- (NSUInteger)numberOfRows;

- (UITableViewCell *)cellForRow:(NSUInteger)row;

- (UITableViewCellEditingStyle)editingStyleForRow:

- (void)selectedRow:(NSUInteger)row

- (void)commitEditingStyle:(UITableViewCellEditingStyle)style

- (BOOL)canEditRow:(NSUInteger)row;

- (BOOL)shouldIndentWhileEditingRow:(NSUInteger)row;


I've only implemented the table view delegate methods that I need for my application. I then subclass this and implement the specific functionality for each section in a separate subclass. In the main NoteViewController class, I have a sectionDict instance variable that has an NSDictionary object keyed by the section number:

// Build a dispatch table so we can more
// easily navigate all the sections.
- (NSMutableDictionary *)buildSectionDict {
  return [NSMutableDictionary dictionaryWithObjectsAndKeys:
    [[[FirstSectionController alloc]
                      andSection:FIRST_SECTION] autorelease], 
    [NSNumber numberWithUnsignedInteger:FIRST_SECTION],
    [[[LastSectionController alloc]
                      andSection:LAST_SECTION] autorelease],
    [NSNumber numberWithUnsignedInteger:LAST_SECTION], nil];

Then, I have a method to select the section controller given a section:
- (AbstractNoteSectionController *)
    sectionControllerForSection:(NSUInteger)aSection {
  NSNumber *section =
    [NSNumber numberWithUnsignedInteger:aSection];
  return (AbstractNoteSectionController *)
    [sectionDict objectForKey:section];
After this, something like tableView:numberOfRowsInSection: is reduced to this simple piece of code from a fairly complex and difficult to maintain switch statement:

- (NSInteger)tableView:(UITableView *)tableView
  numberOfRowsInSection:(NSInteger)section {
  return [[self sectionControllerForSection:section]

This allows each section controller to be focused and readable. For example, the numberOfRows method for the PhotosSectionController is very simple.

- (NSUInteger)numberOfRows {
  return ((self.cameraAvailable) ? 2 : 1) +
      [parent.note countOfPhotos];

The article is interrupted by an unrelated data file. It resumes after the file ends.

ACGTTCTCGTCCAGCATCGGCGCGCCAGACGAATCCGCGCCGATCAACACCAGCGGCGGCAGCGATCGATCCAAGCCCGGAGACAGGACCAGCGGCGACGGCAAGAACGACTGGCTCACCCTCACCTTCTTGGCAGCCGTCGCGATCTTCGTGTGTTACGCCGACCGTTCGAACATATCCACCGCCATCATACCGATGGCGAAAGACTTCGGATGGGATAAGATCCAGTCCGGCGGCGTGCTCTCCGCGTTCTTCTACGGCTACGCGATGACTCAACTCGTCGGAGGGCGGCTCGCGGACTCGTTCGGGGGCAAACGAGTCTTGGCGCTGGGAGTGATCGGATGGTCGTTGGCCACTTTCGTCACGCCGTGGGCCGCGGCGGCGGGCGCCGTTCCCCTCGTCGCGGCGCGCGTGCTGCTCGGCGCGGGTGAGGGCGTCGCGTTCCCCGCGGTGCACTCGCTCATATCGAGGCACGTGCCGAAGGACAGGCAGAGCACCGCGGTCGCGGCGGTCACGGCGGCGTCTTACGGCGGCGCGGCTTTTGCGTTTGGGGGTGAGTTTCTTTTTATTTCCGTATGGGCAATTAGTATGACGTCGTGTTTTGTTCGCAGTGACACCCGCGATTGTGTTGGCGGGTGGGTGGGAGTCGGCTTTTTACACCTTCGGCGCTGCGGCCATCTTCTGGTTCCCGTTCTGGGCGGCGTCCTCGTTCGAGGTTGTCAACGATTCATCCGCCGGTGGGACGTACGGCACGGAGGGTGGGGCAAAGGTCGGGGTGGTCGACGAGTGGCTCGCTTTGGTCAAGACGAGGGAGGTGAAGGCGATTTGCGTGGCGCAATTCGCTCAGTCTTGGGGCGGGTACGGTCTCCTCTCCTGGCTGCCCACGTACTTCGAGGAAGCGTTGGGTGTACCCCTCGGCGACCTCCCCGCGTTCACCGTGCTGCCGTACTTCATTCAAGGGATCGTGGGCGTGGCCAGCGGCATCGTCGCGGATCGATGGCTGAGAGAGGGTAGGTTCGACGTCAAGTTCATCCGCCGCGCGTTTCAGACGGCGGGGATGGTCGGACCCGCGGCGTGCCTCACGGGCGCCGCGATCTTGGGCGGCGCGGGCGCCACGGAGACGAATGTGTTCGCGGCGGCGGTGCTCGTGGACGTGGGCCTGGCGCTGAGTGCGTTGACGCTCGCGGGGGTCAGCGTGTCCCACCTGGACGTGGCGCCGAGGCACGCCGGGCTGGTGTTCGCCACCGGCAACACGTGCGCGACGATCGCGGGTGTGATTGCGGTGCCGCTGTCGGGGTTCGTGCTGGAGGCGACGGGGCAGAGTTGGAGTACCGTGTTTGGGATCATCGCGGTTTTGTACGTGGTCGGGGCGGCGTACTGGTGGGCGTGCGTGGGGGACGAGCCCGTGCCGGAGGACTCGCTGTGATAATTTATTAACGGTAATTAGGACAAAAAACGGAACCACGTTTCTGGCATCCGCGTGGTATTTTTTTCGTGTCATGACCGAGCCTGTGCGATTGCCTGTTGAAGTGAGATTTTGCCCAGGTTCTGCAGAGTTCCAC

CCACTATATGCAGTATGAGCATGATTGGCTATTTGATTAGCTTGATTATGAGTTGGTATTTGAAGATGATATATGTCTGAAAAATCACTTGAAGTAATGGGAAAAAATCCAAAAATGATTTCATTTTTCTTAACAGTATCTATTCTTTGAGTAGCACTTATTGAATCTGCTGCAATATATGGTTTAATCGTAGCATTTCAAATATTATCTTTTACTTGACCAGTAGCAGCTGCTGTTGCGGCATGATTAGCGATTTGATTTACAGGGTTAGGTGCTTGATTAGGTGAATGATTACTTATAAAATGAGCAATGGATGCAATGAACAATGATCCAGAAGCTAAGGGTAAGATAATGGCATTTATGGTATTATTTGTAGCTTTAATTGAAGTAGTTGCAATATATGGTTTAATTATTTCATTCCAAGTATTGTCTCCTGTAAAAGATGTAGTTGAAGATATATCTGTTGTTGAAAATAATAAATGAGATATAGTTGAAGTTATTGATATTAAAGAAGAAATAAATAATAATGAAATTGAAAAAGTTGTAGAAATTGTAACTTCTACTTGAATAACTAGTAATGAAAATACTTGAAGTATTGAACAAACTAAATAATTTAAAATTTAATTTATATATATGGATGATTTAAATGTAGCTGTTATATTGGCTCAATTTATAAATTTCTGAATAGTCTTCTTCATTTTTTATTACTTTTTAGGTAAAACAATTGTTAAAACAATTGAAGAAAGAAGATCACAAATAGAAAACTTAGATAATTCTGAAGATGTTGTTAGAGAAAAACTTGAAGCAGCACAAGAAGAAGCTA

I suppose that I should mention at this point that each section controller has a parent member that points to the NoteViewController which still mediates access to the model (parent.note)

I love programming with this type of dispatch table. It makes for extremely flexible code that is not at all brittle, because I can add or remove sections from the table view by simply editing the buildSectionDict method and writing a new subclass of AbstractNoteSectionController.  No other methods of the NoteViewController ever have to change, which is great because it gives me fewer things to think about.

Using this technique, I was able to split up a hard to read and manage 700 line behemoth class into much more managable 80-200 line pieces and improve the readability and flexibilty of my code immensely. Hope you find this useful in your iPhone development.

Jul 30, 2008

Frustration over iPhone SDK NDA

Just a short post. I wanted to express my frustration over the situation with the iPhone SDK and the NDA. I've been itching to start posting about iPhone development for a while now, and figured that I'd be able to do so as soon as iPhone OS 2.0 shipped. Here's hoping that Apple will make the decision to lift it soon. 

Some links about this topic:

These are just two of many. Come on, Apple allow us to blog, write books and discuss the SDK. The community will grow and you'll get better apps.

Mar 28, 2008

Possible Interface Builder bug with QCView in Leopard

A friend of mine was trying to embed a Quartz Composer composition into a Cocoa app, and he was having problems getting it to work properly. The composition responded to mouse events and it worked just fine within QC, but for some reason not within a QCView. I took a look at the project and he had done everything right, as far as I could tell; the "ForwardAllEvents" checkbox was checked. 

So, I decided to perform a little experiment. I added a view controller to the application with the QCView as an outlet.

Lo and behold, the eventForwardingMask was set to 1, not NSAnyEventMask as it should have been. The solution then presented itself: Set this value correctly in the -awakeFromNib and now the application worked properly
Here's the header file:

#import <cocoa/cocoa.h>
#import <quartzcomposer/qcview.h>

@interface MyViewController : NSObject {
IBOutlet QCView *myView;


And here's the implementation:

#import "MyViewController.h"

@implementation MyViewController

- (void)awakeFromNib
NSLog(@"%d", [myView eventForwardingMask]);
[myView setEventForwardingMask:NSAnyEventMask];
NSLog(@"%d", [myView eventForwardingMask]);


I'm going to file a bugreporter bug right away.